Some pots on the back patio that I rolled out into the rain for a drink.
Even though they are delicate and hard to see, I love adding Euphorbia 'diamond frost' into pots for filler.
And again, a supremely hardy lantana - cherry bandana -- perky all the time.

Happy garden bloggers bloom day.  What's blooming in your garden?

Cistus nursery delights gardeners at Portland Fling...

Our third stop on the first day of the Portland Garden Bloggers Fling was Cistus Nursery.  Coming from the Lan Su Chinese Garden, which was serene and peaceful, Cistus provided a bold contrast -- it was chock full of plants - a sensory explosion for plant lovers.

There were many familiar plants at the nursery, like these Yucca rostrata, which grow happily at home in Austin, Texas.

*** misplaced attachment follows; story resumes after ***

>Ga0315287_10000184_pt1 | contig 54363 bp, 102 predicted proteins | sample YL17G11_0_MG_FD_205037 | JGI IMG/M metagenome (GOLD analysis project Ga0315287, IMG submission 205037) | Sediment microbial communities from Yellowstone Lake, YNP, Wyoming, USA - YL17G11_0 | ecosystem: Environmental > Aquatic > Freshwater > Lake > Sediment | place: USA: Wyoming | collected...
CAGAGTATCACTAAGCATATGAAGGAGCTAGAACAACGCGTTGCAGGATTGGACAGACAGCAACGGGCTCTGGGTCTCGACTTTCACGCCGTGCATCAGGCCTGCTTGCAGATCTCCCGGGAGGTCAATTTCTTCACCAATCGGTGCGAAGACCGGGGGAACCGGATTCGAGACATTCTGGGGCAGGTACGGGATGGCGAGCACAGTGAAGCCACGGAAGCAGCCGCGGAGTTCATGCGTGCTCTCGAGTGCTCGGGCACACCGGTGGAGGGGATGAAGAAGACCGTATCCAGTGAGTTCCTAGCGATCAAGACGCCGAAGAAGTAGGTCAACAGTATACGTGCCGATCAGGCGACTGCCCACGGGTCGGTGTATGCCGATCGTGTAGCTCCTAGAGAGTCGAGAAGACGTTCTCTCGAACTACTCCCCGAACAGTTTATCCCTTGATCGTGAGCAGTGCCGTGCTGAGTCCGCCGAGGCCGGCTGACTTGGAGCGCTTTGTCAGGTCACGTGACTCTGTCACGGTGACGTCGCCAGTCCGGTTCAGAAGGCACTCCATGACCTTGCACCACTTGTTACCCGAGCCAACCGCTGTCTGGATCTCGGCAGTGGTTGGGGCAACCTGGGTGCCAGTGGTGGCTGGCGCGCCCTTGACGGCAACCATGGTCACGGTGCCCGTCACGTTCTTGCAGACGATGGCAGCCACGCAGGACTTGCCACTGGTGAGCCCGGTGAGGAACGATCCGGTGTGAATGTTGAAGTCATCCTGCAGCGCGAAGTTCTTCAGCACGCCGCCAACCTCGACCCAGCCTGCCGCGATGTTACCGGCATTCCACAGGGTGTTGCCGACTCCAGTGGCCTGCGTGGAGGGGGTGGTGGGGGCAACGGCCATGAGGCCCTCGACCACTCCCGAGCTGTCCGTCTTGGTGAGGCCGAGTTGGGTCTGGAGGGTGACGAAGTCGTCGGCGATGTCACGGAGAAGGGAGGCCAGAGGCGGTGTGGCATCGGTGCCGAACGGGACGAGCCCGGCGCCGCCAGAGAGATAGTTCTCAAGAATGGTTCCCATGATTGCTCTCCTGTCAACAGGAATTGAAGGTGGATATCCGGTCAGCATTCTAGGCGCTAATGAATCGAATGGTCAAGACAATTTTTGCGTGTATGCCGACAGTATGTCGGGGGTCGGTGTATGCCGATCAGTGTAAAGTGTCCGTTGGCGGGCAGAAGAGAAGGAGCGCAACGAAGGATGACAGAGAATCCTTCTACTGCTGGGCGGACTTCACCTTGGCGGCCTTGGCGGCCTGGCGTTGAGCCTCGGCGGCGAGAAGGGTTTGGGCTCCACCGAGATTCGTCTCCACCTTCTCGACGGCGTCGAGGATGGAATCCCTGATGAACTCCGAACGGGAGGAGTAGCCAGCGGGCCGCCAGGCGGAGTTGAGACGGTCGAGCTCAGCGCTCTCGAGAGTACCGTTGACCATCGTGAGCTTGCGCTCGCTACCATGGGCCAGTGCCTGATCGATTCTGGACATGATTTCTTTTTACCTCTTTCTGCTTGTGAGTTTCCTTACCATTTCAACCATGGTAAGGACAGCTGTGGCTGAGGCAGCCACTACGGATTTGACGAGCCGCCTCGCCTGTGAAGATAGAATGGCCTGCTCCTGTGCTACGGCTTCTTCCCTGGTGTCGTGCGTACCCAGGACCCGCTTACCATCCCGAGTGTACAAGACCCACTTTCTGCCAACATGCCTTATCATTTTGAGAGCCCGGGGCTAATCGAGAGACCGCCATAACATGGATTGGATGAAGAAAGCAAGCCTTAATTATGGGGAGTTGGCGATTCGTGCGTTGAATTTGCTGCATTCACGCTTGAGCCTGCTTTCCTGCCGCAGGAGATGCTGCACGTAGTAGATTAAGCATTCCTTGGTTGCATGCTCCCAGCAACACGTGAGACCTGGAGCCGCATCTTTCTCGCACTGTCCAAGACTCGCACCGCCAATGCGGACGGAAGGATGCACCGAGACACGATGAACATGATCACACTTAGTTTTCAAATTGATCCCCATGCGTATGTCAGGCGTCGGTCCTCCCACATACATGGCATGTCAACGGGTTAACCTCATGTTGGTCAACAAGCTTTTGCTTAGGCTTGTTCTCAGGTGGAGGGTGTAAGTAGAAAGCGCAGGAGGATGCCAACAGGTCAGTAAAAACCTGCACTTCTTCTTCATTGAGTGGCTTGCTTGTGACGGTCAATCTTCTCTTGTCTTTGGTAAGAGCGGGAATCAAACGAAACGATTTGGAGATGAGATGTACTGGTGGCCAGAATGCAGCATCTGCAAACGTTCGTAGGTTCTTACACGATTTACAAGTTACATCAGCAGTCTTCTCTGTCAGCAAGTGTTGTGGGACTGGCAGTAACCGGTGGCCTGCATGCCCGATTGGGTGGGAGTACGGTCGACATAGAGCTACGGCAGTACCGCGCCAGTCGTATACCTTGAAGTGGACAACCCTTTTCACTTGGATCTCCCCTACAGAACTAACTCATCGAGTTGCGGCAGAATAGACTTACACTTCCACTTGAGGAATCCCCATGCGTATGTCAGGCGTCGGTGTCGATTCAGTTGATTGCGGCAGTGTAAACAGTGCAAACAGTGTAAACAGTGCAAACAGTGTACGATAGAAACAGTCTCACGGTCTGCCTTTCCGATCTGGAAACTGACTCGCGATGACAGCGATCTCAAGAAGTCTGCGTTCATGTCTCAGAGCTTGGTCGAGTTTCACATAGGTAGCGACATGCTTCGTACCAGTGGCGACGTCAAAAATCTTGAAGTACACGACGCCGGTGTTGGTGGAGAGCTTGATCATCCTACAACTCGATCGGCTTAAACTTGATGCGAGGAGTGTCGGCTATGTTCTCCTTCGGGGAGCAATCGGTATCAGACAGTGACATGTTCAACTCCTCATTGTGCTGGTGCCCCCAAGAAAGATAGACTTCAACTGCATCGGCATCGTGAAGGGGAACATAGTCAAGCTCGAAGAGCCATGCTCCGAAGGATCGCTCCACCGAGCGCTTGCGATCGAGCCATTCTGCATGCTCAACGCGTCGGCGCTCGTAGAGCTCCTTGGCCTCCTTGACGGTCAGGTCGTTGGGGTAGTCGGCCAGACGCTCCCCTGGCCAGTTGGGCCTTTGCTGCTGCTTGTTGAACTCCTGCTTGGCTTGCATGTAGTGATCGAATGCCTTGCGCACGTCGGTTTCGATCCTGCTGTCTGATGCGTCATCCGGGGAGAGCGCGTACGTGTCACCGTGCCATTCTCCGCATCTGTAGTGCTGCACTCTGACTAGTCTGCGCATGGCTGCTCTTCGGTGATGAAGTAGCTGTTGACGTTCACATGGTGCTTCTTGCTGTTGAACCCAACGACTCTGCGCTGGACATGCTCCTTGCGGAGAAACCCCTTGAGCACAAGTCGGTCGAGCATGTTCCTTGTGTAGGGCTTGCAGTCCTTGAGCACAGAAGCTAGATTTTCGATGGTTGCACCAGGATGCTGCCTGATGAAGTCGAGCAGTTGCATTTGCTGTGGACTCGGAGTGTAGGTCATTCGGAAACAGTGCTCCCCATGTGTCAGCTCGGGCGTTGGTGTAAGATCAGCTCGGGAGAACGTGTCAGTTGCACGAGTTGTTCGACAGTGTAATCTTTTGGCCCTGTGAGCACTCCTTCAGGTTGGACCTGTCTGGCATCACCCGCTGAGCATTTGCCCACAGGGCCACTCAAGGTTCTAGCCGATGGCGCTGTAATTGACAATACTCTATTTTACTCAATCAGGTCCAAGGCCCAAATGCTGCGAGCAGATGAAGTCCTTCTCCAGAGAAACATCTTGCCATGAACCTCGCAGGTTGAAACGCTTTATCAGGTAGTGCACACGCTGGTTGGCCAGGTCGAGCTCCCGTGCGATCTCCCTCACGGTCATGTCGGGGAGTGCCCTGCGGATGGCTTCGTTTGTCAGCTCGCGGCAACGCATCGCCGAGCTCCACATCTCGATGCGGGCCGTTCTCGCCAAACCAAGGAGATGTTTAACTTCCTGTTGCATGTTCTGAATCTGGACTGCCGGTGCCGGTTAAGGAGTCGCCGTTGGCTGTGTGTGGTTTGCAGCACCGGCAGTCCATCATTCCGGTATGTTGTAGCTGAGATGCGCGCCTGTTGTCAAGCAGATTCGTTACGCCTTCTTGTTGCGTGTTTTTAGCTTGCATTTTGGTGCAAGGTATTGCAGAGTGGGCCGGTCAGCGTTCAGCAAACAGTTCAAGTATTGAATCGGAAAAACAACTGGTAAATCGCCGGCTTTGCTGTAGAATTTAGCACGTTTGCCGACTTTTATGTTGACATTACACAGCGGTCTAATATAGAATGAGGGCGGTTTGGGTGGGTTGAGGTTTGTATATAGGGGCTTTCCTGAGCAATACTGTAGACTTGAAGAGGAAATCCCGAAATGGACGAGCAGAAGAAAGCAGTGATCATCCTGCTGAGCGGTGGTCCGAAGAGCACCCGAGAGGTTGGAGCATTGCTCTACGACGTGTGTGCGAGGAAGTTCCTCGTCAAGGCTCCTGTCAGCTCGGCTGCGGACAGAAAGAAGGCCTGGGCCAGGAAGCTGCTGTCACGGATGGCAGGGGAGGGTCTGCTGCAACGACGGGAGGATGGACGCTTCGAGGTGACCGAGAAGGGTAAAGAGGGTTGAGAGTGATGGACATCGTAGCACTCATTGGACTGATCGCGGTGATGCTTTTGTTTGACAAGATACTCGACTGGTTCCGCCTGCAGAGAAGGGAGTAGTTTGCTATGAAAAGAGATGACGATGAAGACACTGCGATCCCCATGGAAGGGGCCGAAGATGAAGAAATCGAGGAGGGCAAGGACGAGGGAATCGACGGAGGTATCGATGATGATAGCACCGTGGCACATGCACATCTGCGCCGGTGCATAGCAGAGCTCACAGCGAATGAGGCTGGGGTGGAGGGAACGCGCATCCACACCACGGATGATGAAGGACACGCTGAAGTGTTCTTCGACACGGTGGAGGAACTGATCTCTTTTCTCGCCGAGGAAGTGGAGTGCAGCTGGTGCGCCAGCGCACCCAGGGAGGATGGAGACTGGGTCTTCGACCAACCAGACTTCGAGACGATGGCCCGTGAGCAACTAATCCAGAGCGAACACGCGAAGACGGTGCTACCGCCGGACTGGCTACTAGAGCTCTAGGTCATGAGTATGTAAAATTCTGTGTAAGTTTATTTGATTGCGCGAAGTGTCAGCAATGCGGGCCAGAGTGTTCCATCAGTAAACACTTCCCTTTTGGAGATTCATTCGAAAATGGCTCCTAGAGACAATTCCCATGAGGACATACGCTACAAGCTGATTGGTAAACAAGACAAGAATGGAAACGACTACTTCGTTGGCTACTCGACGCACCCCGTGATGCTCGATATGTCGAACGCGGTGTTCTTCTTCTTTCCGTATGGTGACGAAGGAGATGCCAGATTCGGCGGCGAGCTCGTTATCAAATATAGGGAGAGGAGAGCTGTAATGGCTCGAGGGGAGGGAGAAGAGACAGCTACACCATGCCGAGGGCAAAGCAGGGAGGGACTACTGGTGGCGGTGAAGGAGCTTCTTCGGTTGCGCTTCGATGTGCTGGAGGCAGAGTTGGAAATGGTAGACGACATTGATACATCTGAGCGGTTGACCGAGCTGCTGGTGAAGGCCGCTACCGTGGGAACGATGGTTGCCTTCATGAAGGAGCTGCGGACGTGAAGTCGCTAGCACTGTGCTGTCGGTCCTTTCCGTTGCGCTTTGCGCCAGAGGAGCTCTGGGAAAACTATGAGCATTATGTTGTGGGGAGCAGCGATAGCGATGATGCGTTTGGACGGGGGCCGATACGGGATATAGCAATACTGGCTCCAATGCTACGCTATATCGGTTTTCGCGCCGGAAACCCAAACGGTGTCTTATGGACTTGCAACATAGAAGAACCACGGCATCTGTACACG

I did say chock full, didn't I?
 But some of the Cistus family were uninterested in visiting bloggers.
"Yeah, I see you, but it's hot and it feels good here on these cold bricks, so I hope  you don't mind if I don't get up to greet you!"
 Oh, so true!  It should have said, "gaggle of plant nerds!"
 I'm smitten with interesting tree bark and there were several great trees to photograph.

 Love these Eryngium -- their dramatic spiky blooms provide unique texture in any garden bed.

 Dramatic grasses billowed in the breeze.
While it was easy to become engrossed in the plants on the ground and the tables, the impressive views extended to some of the majestic trees that love the Pacific Northwest.
There were many different species of Eucomis in the gardens and nurseries in Portland.  I've been  babying one in my own garden at home for some time.  Forced to suffer the scorching heat and the periodic nibbling deer, it is tough as nails.  Hmmmm.... and thus began the idea of taking another one home with me...